€40m in dormant bank accounts to be given to community projects

Government will distribute unclaimed personal accounts and insurance policies

 Minister of State Seán Kyne at the launch at Buswells Hotel, pictured with Deirdre Mortell , CEO of Social Innovation Fund Ireland. Photograph: Cyril Byrne/The Irish Times

Minister of State Seán Kyne at the launch at Buswells Hotel, pictured with Deirdre Mortell , CEO of Social Innovation Fund Ireland. Photograph: Cyril Byrne/The Irish Times

 

The Government has distributed €40 million in unclaimed personal bank accounts and insurance policies to several community projects around the country.

The 2018 Dormant Accounts Action Plan, the latest in a series, has spread the money between 45 projects benefitting various disadvantaged areas of society.

It will support everything from broad social enterprise and health and wellbeing projects to the financing of Irish sign language and “novice angling”.

Funding is sourced every year from dormant financial accounts and unclaimed life assurance policies identified by financial institutions as having been untouched for a prolonged period of time.

Under legislation, accounts are identified and reported to the National Treasury Management Agency (NTMA) and later administered by the Department of Rural and Community Development.

Alternative causes

Launching the latest round of funding on Tuesday, the Minister of State Seán Kyne said there was a “certain cyclical quality” about money originally put aside for a good cause being utilised for alternative causes.

“This is money that has been earned by people across the country, saved and invested for a rainy day, for retirement or other events,” he said.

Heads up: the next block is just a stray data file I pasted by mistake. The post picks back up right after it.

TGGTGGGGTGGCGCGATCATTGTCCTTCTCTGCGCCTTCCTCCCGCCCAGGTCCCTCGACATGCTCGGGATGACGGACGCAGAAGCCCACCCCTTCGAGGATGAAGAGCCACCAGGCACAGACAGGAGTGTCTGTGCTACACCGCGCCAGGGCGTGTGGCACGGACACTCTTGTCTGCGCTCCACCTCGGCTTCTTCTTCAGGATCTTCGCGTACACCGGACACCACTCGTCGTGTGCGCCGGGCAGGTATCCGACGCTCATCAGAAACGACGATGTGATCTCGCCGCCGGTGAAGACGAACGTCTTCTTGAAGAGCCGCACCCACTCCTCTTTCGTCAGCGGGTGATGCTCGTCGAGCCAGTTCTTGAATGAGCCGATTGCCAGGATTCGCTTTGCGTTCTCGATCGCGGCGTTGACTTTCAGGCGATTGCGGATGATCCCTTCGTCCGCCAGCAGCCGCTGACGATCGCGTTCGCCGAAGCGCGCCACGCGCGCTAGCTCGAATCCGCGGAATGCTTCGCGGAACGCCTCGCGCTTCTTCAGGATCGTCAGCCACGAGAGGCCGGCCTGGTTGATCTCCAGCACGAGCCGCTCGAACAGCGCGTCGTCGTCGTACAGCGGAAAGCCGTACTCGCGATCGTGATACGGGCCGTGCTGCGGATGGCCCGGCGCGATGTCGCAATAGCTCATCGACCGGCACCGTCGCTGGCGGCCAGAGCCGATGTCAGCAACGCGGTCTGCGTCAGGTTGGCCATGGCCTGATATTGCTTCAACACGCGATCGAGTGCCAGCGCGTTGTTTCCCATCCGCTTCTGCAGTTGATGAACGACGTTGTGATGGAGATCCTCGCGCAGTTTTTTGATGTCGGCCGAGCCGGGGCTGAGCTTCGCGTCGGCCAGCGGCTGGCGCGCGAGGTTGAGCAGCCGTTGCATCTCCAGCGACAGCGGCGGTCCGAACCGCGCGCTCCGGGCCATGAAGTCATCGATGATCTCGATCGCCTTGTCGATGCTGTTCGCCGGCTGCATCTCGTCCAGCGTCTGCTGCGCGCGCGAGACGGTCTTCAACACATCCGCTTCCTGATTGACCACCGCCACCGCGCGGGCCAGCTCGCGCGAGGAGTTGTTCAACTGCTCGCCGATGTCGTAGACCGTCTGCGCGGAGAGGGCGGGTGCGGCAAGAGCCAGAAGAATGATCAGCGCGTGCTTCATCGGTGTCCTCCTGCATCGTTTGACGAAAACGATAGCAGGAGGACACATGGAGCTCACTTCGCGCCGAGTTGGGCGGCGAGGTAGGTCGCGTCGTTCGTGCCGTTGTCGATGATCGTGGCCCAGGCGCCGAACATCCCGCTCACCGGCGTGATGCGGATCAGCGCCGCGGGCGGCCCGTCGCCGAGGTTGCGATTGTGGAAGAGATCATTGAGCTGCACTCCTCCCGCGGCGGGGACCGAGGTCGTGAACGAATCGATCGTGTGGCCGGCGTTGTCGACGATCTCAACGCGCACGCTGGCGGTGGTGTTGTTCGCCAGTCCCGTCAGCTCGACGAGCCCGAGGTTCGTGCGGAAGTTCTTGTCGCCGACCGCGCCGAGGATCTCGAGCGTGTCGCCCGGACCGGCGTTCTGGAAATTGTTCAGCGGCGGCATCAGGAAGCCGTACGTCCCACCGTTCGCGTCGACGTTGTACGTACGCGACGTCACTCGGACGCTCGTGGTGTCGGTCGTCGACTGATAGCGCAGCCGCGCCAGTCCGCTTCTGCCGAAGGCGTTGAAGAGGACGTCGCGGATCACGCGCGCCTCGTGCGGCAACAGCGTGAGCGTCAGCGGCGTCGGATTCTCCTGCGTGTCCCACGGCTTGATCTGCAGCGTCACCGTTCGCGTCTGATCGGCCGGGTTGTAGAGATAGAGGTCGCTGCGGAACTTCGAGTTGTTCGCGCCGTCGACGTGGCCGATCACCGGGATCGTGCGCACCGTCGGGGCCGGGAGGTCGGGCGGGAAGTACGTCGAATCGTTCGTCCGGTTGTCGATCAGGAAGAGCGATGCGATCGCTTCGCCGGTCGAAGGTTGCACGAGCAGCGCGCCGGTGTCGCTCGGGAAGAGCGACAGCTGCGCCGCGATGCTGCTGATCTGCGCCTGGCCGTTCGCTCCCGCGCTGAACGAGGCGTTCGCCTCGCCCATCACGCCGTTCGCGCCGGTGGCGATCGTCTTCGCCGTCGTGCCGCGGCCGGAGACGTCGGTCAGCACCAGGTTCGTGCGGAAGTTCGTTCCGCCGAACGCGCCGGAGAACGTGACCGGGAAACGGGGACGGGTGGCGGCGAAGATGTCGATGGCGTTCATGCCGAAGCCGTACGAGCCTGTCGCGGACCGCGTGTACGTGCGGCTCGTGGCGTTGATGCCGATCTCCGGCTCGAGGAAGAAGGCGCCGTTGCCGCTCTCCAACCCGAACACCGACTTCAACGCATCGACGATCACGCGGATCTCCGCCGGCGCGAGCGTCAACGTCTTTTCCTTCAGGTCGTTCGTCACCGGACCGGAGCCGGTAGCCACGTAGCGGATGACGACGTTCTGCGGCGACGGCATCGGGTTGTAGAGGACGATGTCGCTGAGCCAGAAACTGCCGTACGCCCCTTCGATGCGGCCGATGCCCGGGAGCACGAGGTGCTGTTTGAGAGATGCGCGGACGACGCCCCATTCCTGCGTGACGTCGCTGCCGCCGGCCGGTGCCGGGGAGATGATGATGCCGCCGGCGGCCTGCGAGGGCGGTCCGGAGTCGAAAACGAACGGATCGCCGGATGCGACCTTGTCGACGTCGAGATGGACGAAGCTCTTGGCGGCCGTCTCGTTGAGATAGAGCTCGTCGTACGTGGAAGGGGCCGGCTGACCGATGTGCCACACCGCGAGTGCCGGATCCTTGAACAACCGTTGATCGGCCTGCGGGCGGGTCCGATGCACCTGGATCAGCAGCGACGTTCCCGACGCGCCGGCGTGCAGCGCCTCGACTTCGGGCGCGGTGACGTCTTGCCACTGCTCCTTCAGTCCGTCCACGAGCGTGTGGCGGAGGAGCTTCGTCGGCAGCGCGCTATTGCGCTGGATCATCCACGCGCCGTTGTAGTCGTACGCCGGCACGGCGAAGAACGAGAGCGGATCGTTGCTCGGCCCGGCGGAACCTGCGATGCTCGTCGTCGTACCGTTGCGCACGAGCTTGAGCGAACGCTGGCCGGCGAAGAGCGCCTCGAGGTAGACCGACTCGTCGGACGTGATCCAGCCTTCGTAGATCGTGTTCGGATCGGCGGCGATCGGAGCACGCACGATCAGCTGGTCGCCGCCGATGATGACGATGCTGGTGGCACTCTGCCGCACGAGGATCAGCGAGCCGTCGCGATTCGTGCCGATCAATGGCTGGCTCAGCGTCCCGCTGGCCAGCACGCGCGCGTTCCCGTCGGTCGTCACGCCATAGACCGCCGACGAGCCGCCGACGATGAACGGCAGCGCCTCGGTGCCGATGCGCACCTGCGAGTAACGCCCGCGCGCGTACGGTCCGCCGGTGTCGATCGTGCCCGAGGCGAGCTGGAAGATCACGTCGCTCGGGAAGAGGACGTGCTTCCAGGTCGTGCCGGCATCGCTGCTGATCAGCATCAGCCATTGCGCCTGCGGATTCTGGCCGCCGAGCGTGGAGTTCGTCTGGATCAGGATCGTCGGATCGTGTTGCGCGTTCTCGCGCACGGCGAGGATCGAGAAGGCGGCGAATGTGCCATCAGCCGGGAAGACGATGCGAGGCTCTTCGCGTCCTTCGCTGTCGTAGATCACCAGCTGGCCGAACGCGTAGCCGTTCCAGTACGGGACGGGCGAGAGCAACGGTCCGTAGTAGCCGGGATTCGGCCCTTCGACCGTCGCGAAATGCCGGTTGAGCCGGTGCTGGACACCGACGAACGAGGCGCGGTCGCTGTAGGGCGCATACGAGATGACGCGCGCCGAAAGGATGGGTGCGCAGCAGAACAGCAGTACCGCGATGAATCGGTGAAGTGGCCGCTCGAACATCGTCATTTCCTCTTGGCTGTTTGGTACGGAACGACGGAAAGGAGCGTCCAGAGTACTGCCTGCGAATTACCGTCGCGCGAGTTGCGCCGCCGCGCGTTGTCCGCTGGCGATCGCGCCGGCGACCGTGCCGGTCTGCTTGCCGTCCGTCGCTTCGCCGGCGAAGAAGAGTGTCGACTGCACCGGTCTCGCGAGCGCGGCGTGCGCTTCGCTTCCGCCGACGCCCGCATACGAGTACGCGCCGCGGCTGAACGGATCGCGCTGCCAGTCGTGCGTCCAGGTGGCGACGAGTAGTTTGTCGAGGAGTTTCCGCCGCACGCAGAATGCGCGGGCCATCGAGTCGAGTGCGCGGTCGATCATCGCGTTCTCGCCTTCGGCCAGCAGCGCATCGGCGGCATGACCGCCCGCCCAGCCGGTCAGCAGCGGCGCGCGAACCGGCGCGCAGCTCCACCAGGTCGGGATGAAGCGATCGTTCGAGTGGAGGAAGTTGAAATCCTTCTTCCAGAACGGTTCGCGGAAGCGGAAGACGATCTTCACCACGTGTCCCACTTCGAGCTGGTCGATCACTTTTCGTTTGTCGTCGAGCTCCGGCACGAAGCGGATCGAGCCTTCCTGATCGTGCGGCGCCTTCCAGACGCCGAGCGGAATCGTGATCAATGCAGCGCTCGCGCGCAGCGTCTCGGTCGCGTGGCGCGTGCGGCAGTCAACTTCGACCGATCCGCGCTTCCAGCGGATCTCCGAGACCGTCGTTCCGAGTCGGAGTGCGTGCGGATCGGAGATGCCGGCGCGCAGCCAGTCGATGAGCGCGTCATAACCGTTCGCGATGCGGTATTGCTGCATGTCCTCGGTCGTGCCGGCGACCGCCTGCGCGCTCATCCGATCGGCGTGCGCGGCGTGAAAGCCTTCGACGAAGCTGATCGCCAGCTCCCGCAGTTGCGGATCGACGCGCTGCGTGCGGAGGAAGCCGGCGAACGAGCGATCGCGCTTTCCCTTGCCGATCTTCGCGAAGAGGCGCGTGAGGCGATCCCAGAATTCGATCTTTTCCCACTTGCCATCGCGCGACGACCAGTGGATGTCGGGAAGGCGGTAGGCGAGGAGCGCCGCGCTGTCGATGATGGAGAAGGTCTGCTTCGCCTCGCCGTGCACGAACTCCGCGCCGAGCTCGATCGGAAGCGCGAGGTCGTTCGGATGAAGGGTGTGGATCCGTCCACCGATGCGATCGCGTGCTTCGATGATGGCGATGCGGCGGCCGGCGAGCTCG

“These events have probably since come and gone and for whatever reason the accounts and policies, which our families, friends and neighbours carefully arranged over the years, have been forgotten or overlooked.

“This money will always remain the property of its original owners or beneficiaries who can reclaim this at any one time.”

Money is periodically reclaimed and the account fund, which currently stands at about €300 million, maintains a contingency pot of about €80 million to finance reimbursements.

Among the groups present at the 2018 launch that will benefit from the Dormant Account funding were the Social Innovation Fund Ireland, Care Alliance Ireland, Ruhama which works with women affected by prostitution and trafficking, and Sports Ireland.

The latter organisation’s chief executive John Treacy said the money “helps us reach people that we would never reach at all”, increasing participation in sport, particularly in disadvantaged communities.

The larger of the scheme’s 2018 funding awards went to such sports measures (€5 million) as well as to funding for the Garda youth diversion service (€3.15 million), homelessness transition services (€3 million) and dementia aid (€2.2 million).

Further resources were allocated to a wide variety of schemes aiding the country’s most vulnerable sectors, and included library supports, employment initiatives, Roma community development projects and upgrading the Civil Defence vehicle fleet.